Re Elgindata Ltd [1993] BCLC 1326The minority shareholder sought indemnity costs after prolonged litigation.The court awarded indemnity costs, emphasising that such costs can be awarded when the opposing party’s behaviour justifies it. “The behaviour of the defendant was such that only an indemnity costs order would be appropriate.
Michael Wilson & Partners Ltd v Sinclair [2017] EWHC 2424 (QB)The defendant failed to pay costs awarded by the court, leading the claimant to seek enforcement through an unless order.The court issued an unless order, warning that the defendant’s defence would be struck out if the costs were not paid by a specified date. “The court stressed the seriousness of the matter and the need for parties to adhere to their financial obligations.”

FAQs – Enforcing Costs Orders

Q: What happens if I ignore a costs order? Ignoring a costs order can result in enforcement actions, additional costs, and potentially being held in contempt of court.

Q: Can costs orders be appealed? Yes, costs orders can be appealed, but the appeal must usually be made within 21 days of the order being issued.

Q: How long do I have to enforce a costs order? The limitation period for enforcing a costs order is generally six years from the date of the order.

Q: Can I enforce a costs order against a company in liquidation? Enforcement against a company in liquidation is possible but requires navigating insolvency laws. Consulting a legal expert is recommended.

Q: What is a detailed assessment of costs? A detailed assessment is a court process to determine the amount of legal costs payable by one party to another. It involves preparing a detailed Bill of Costs, serving it to the other party, and potentially a hearing before a costs judge.

Q: What forms are needed for a Bill of Costs? To prepare a Bill of Costs, you need to use Form N260 for summary assessment or prepare a detailed Bill for detailed assessment (see further above).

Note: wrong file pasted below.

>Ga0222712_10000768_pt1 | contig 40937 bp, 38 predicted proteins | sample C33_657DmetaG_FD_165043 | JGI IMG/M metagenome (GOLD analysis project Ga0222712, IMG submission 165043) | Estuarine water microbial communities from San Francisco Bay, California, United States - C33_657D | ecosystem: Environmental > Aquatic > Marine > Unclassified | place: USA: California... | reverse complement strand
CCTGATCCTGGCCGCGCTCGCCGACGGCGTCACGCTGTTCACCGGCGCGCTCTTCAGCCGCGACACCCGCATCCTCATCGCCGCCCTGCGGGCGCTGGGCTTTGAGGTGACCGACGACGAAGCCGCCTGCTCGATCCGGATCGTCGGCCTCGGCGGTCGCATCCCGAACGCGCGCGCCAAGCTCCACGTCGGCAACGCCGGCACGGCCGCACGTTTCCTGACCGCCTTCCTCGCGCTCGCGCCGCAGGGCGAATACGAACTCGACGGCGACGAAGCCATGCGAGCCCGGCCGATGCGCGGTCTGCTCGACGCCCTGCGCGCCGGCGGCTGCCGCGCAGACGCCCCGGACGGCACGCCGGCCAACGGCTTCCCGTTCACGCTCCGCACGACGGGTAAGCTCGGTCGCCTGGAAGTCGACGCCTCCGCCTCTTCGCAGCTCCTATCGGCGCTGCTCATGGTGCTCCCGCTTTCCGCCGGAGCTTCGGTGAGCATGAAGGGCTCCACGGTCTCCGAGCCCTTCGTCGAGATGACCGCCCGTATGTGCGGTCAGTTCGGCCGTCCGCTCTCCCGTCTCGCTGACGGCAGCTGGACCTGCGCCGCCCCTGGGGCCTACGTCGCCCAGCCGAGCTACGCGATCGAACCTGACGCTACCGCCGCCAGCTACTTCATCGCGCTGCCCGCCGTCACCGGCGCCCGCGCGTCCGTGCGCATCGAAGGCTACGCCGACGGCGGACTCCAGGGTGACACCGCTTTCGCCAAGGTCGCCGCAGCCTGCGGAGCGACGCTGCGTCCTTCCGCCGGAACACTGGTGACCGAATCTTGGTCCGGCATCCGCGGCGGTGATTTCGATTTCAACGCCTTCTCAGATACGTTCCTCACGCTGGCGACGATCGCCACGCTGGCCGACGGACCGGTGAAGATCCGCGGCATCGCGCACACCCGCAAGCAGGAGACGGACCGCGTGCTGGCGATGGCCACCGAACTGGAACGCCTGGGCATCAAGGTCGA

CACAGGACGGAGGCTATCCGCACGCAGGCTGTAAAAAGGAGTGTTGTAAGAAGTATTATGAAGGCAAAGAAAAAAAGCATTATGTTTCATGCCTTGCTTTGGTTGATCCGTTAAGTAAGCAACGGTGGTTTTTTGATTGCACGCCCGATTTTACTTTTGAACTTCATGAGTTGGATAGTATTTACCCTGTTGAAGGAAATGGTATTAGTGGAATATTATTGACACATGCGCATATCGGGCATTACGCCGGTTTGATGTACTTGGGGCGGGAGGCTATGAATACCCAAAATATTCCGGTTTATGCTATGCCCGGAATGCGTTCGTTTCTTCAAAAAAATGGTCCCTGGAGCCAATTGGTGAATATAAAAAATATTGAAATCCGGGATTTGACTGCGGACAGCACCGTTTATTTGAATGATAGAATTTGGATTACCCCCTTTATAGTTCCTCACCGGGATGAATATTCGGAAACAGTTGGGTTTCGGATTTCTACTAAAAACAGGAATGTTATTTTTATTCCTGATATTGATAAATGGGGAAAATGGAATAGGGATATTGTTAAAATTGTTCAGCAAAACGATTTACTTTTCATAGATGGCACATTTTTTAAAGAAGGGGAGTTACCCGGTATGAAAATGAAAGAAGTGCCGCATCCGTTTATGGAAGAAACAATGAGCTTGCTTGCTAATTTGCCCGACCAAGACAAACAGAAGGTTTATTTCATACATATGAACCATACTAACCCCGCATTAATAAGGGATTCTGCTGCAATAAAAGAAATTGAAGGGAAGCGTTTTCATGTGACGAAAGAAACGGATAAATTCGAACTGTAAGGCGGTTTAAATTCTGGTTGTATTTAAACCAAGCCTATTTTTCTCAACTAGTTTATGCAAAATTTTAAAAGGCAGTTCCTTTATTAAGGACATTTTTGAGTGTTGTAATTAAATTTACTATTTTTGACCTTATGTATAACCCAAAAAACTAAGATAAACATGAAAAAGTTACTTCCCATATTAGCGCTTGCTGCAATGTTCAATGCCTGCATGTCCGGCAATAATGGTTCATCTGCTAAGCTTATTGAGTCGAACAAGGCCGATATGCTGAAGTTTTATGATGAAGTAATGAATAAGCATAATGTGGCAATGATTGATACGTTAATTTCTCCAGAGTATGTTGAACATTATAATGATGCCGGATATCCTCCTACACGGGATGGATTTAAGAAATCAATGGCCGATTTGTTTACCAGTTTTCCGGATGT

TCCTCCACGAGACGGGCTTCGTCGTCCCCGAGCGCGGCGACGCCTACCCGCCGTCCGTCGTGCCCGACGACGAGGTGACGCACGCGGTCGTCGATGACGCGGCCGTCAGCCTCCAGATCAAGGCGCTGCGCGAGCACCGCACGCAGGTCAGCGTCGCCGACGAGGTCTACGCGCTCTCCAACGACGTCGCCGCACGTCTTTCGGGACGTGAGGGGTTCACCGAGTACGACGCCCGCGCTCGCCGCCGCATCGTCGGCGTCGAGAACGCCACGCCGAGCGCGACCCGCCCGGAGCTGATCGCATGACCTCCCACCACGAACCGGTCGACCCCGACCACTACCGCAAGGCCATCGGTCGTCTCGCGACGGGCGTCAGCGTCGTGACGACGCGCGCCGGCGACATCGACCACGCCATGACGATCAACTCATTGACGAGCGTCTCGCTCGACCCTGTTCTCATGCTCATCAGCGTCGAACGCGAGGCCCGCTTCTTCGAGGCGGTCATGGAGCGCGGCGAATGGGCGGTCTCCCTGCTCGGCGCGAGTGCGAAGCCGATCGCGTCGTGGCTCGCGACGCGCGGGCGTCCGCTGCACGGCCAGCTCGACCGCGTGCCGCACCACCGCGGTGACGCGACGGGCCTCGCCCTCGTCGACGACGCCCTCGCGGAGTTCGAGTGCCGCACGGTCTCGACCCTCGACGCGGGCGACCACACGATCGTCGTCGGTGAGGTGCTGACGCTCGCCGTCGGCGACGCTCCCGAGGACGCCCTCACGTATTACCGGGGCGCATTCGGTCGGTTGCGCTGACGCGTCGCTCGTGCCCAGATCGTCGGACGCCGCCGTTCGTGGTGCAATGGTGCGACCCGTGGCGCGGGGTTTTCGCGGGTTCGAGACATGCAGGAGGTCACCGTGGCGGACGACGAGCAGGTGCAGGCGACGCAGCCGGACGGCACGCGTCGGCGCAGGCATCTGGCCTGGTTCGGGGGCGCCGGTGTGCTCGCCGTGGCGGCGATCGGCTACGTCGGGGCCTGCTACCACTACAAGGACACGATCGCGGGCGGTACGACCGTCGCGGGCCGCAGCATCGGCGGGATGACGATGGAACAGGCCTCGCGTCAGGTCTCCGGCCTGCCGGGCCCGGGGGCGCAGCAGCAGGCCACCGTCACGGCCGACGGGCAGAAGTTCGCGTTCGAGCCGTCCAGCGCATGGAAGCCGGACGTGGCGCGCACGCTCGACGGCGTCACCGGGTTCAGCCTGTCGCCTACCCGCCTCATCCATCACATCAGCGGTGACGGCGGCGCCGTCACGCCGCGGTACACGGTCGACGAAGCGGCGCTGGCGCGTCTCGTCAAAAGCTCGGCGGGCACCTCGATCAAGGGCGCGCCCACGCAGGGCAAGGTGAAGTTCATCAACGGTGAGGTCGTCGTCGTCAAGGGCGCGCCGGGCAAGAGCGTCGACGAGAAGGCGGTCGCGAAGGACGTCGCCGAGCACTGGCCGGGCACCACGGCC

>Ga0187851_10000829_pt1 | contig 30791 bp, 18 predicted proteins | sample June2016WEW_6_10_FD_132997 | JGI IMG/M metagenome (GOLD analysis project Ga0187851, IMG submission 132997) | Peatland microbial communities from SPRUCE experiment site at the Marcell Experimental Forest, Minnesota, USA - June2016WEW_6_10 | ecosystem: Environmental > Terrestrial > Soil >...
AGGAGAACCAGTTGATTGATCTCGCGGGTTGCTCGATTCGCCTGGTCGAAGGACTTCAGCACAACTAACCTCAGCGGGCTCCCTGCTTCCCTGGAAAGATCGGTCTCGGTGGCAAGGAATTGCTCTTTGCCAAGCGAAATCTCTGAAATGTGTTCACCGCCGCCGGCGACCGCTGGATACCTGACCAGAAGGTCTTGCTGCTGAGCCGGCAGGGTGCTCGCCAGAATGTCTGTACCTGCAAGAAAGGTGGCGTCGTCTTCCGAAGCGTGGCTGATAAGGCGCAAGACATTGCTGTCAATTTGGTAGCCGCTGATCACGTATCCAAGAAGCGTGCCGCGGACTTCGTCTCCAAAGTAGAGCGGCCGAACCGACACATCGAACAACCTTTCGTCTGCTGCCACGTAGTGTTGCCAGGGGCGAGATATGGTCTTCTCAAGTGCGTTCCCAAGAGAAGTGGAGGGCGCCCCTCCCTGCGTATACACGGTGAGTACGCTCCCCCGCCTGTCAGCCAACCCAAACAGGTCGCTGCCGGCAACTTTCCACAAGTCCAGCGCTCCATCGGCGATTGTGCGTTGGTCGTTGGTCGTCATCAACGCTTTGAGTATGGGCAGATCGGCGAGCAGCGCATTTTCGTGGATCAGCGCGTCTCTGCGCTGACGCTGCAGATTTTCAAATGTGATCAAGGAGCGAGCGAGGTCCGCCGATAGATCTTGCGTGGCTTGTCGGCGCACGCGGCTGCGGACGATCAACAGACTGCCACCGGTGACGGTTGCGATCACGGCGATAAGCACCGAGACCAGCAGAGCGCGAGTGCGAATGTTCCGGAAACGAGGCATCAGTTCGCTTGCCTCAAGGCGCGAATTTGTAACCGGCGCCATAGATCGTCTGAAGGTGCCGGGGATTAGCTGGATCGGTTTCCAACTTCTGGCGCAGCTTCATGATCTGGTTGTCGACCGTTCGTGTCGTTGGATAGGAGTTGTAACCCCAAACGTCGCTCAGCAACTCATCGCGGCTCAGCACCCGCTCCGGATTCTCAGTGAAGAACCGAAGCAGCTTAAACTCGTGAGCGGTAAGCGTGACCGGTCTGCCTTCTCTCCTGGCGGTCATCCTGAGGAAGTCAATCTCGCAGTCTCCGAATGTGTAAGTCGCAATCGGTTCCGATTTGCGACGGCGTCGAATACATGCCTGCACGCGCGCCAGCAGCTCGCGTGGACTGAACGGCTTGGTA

Q: What if the debtor hides their assets? An asset tracer report can be used to identify hidden or unknown assets, helping in the enforcement of a costs order.

Q: What are the steps to file a bankruptcy petition? To file a bankruptcy petition, you need to apply using Form 6.27, serve the petition on the debtor, and attend a bankruptcy hearing where the court will decide if a bankruptcy order should be made.

Q: How can I apply for a winding-up petition against a company? To apply for a winding-up petition, you need to file Form 4.2, serve the petition on the company, and attend a winding-up hearing where the court will decide if the company should be wound up.

Winning Approach to Enforcement of Cost Orders

Enforcing a costs order requires strategic planning and a thorough understanding of the legal mechanisms available. Failure to comply with costs orders can have serious legal repercussions, including additional costs, interest, and enforcement actions.

Our lawyers have an excellent track record for enforcing court orders and obtaining payment from £50,000 to claims of up to £15m. We pride ourselves on our client-centric and results-driven approach, tailoring our litigation strategies and funding solutions to meet the unique commercial needs of each client.

Our enforcement lawyers are recognised among the best lawyers in England & Wales, and have regularly been asked and featured to write authoritative articles in the Financial Times, Law Society and LexisNexis and have been quoted in City AM, the New Law Journal, Law Society Gazette and Litigation Futures.

Our specialist lawyers are Partner-led and provide straightforward, honest and strategic advice. We also have a strong legal network of solicitors, barristers and forensic accountant experts to call upon and advise you throughout to ensure you get compensation for the loss suffered. 

Our unique approach to the enforcement of cost orders means that we will:

  • Arrange a Free Consultation with you & a qualified lawyer to discuss your claim
  • Arrange a WhatsApp group with you & your legal team
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  • Send documents easily through our secure client portal, Go Transfer
  • Advise you on any judgments & tactics that have proved successful
  • Assess the amount you may be able to recover
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  • Work hard to pursue and defend your interests.

Our enforcement solicitors offer regulated, independent & confidential legal advice and are dedicated members of the Professional Negligence Lawyers Association, the London Solicitors’ Litigation Association, the Association of Cost Lawyers, the Insolvency Lawyers Association and the Commercial Litigation Association.

Fixed Fees & Flexible Funding Options 

We provide flexible funding options including fixed fees and ‘no win no fee’ arrangements to pursue your enforcement claim.

For expert legal advice and assistance, contact our expert lawyers on 0207 459 4037 or through our online booking form for a Free Consultation today. Our team is ready to help you navigate the complexities of enforcing costs orders and loss you have suffered.